Im sure it will dissapear at some point. It did for me and now left with blemishes.
I have been with that issue since teenage age, interestingly I am so used to how my skin looks that I am not bothered. I have turned 40+ and I’m left with blemishes/spots that I have gotten so used to. Actually I get uncomfortable when on make up as I prefer people to see the real skin problem I have lived with for years and years…. I think my case is of ‘ interesting acceptance’ in a way that it doesn’t stress me. I guess it has to do with the many years I have lived with this…
You and I on the same page. I have blemishes that have taken so long to clear, it no longer bothers me. So just like you, I hope we will all get to that place of “interesting acceptance”. I believe this is where Tshepo is at, that’s why she’s able to amicably talk about her problem, not in self-pity but as a way to encourage other people, that, this too shall come to pass.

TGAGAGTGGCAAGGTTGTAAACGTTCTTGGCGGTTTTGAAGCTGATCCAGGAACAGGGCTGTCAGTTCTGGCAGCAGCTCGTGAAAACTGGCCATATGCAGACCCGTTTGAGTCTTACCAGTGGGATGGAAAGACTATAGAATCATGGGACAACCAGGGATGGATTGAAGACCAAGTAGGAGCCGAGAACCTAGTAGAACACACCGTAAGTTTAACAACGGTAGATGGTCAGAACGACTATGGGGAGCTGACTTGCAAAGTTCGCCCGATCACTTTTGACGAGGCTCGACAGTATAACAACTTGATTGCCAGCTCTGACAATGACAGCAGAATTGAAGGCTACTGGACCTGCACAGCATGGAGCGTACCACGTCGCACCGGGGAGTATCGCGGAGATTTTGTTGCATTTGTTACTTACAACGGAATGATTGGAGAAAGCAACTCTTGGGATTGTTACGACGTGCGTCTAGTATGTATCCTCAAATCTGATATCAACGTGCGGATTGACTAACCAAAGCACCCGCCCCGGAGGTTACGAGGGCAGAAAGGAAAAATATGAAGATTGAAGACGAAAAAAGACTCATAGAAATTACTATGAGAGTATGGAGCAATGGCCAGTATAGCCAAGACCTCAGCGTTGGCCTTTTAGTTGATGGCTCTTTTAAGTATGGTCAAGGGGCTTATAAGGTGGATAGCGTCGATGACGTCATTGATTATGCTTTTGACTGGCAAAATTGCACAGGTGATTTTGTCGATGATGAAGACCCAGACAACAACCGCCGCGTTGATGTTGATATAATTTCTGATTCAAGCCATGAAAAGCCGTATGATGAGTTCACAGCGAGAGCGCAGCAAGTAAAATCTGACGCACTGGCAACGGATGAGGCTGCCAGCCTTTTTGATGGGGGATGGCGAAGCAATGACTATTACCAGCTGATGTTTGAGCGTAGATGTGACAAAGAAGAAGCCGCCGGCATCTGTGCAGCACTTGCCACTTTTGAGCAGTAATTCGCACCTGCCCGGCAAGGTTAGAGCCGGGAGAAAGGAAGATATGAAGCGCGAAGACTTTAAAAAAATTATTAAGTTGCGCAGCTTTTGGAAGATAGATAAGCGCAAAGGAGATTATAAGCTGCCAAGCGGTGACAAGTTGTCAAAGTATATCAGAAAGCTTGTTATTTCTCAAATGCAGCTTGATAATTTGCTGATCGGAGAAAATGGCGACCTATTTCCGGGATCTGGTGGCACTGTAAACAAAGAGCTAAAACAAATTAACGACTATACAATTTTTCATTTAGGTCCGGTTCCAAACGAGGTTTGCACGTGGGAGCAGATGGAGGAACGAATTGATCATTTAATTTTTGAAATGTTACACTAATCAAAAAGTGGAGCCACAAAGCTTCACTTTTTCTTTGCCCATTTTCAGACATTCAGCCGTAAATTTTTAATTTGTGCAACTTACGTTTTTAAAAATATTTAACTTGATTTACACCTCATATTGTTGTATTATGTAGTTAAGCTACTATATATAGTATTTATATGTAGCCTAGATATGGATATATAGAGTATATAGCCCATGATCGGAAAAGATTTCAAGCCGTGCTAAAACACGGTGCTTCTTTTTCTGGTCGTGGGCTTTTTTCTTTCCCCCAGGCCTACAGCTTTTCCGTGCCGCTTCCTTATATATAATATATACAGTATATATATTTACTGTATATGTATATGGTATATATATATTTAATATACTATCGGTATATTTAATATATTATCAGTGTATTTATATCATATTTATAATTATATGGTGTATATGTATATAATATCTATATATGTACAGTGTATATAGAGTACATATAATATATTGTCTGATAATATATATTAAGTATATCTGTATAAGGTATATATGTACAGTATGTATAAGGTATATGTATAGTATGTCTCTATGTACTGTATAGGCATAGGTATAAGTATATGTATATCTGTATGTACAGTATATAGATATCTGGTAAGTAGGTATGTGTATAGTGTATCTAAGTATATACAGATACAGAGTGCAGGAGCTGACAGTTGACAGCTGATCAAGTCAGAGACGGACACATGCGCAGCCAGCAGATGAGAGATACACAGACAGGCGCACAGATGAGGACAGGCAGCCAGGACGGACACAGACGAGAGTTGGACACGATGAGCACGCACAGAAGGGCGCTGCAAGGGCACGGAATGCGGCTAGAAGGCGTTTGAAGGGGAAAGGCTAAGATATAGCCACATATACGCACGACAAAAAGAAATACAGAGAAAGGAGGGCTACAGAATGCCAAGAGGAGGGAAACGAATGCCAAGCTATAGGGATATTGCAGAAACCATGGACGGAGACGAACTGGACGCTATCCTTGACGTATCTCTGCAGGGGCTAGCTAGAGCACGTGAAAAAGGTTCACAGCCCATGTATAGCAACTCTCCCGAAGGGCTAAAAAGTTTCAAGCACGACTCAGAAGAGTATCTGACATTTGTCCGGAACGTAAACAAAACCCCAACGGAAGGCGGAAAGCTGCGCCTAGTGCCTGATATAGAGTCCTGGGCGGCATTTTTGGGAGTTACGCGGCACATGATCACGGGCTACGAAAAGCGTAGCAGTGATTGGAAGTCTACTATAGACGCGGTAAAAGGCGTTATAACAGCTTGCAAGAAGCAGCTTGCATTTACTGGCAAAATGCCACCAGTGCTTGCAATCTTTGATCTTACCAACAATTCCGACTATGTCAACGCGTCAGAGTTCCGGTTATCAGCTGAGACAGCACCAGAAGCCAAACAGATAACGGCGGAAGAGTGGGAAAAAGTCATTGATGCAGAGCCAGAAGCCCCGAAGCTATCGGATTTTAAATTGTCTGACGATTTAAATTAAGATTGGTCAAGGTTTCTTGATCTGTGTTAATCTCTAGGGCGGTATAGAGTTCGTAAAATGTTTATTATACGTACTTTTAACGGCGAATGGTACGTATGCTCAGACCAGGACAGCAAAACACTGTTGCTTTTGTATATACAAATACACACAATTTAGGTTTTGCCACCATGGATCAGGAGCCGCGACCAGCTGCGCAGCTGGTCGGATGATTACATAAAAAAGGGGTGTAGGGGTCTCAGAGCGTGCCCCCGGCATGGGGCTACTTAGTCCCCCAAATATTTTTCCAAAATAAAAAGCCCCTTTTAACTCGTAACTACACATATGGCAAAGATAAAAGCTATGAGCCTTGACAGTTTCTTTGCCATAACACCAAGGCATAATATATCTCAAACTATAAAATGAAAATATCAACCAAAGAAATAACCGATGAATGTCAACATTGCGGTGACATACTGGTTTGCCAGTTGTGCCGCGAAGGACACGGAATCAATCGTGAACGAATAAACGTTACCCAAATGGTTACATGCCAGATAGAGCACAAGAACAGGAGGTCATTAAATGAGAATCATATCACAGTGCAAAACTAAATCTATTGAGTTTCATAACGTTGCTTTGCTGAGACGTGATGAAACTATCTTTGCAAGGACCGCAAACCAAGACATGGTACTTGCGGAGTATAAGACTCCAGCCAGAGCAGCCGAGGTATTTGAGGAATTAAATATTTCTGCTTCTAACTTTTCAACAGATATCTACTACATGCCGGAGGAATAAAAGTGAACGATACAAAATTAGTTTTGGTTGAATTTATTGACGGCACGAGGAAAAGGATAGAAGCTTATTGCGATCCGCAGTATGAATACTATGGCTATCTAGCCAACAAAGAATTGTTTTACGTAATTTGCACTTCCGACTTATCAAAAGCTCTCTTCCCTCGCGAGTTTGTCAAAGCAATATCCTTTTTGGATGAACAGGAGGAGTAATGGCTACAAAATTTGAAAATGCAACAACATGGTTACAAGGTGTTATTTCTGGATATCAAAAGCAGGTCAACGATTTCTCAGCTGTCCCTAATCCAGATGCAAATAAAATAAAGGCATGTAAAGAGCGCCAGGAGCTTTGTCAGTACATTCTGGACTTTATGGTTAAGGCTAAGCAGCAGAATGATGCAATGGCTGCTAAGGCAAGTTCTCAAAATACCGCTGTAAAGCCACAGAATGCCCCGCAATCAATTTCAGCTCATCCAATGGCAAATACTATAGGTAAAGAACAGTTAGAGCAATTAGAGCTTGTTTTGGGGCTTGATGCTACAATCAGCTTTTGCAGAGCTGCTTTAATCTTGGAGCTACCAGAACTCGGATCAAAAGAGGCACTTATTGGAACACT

Thank you for your encouragement.
Oh my @Hellen bless. I am so sorry you have had to go through such an ordeal. Indeed this journey can live one feeling battered. One realises that there is no one size fits all approach as we are all very different and conditions can be unique to each individual. However we keep the faith that things will get better.
You captured a perspective many are contending silently with in this pandemic era. It’s good you have lent your powerful voice to the voiceless on the subject matter. Your positive disposition is a huge plus. I reckon dietary adjustments coupled with the strength of your inner beauty and less stress will contribute to make a difference.
Don’t I just love this blog. Tha is Tshepo for sharing your story. You are not alone. Tha ms for encouraging every person struggling with Acne.
Thank you for always passing by. I am glad that you have always been present throughout my #CardiffChronicles and doing this with me.
I can’t wait to hear about your journey.
I am so looking forward to your stories.